t’s 1 a.m. and I wake up to a tap tap tap on my car window. I’m groggy. Disoriented. My mouth is sticky with stale malt liquor. It tastes like metal. There’s a flashlight beaming in through my window, and through the tint, it looks like the sun probably does when you’re underwater — like I imagine it would look if I was drowning.
I don’t even remember falling asleep. I just remember pulling the car to the side of the dead-end service road and leaning the seat back, thinking I couldn’t spend another night sleeping in my office. I had stopped at Kroger to pick up an eight-pack of orange Gatorade and a four-pack of Steel Reserve. My plan was to drink the beer, hydrate, then sleep in the car and get to the facility in the morning after the other coaches had arrived so they wouldn’t suspect anything.
Now, I hear tapping.
I get my bearings, pull my seat upright and roll down the window. A police officer shines his flashlight in my face.
“Where you been tonight?”
“Where you going?”
“Nowhere … I ain’t goin’ nowhere, sir.”
“Step out of the car, please.”
I get out, still half asleep. The officer tells me to walk a straight line, gives me a breathalyzer — the whole nine.
Then he tells me to put my hands behind my back. He snaps handcuffs onto my wrists, walks me to the back of his cruiser, puts his hand on the top of my head and ducks me into the backseat.
He starts driving, and I’m thinking that my life is over. I’m going to jail, and by the time I get out, everything I’ve been hiding — and everything I’ve been hiding from — will be revealed.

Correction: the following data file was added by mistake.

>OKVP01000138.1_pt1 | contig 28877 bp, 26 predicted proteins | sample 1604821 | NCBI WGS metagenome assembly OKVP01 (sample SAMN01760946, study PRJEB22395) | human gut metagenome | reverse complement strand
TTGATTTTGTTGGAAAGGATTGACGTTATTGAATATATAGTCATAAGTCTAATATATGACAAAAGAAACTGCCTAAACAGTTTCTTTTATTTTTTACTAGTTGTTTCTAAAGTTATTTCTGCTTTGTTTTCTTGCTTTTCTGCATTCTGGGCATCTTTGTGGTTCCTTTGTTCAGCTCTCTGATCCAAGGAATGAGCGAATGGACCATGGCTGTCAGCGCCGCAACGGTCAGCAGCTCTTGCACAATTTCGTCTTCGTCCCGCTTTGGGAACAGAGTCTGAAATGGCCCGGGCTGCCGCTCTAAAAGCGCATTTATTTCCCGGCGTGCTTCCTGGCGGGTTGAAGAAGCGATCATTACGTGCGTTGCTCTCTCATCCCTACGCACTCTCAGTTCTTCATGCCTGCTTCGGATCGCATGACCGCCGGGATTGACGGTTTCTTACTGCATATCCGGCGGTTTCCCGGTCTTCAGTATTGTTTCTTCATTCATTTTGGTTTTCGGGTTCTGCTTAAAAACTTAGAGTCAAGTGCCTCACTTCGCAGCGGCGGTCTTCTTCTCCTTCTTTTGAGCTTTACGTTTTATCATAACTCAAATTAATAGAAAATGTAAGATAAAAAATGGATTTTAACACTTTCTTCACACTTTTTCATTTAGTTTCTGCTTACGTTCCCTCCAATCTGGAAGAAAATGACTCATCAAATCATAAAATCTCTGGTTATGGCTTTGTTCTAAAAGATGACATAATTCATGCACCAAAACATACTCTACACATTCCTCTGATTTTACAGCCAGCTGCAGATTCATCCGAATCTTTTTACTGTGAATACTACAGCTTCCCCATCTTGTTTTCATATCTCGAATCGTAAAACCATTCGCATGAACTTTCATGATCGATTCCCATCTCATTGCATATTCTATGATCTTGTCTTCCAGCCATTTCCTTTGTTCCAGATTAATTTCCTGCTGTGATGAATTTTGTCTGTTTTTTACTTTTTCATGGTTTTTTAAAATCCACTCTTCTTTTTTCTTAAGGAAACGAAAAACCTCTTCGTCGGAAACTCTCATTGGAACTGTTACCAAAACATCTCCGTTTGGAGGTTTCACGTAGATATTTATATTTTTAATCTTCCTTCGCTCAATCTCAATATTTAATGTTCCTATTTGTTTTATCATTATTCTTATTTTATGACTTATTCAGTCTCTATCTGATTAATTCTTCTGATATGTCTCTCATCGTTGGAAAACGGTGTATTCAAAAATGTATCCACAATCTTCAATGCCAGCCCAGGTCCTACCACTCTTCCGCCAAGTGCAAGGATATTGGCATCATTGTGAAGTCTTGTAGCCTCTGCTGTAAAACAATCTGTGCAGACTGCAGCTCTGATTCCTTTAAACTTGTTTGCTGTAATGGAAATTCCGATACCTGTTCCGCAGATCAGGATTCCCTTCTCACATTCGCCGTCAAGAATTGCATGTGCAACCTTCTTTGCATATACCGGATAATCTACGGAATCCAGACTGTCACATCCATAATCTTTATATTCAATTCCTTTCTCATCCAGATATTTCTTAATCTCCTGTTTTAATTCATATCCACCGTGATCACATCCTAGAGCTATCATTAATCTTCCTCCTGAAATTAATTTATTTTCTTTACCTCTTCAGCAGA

My secrets will be out.
For almost three years, I held myself hostage.
It started in 2012, in what was supposed to be a career-defining year for me. The Titans had drafted me in the fourth round back in 2009, and I had two solid seasons before sliding down the depth chart in 2011. I hardly even played that year. So I worked as hard as humanly possible to prepare myself for 2012, because I knew what was at stake.
I went into training camp in the best shape of my life, ready to show the Titans — and any other team who was paying attention — that I belonged in the league. That I could play.
Then, during camp, I suffered a partially torn patellar tendon in my left leg, and that was it.
Mark Humphrey/AP Images
My season was over before it had even started.
Ask anybody who played with me and they’ll tell you that I made it to the NFL on confidence, work ethic and positivity. Yeah, I had some physical gifts. But I prided myself on working hard, and I was always happy-go-lucky. I loved football so much that as long as I was playing, there was no such thing as a bad day.
I think that’s why during the 2012 season, when I was sidelined with the knee injury, something inside me started to change.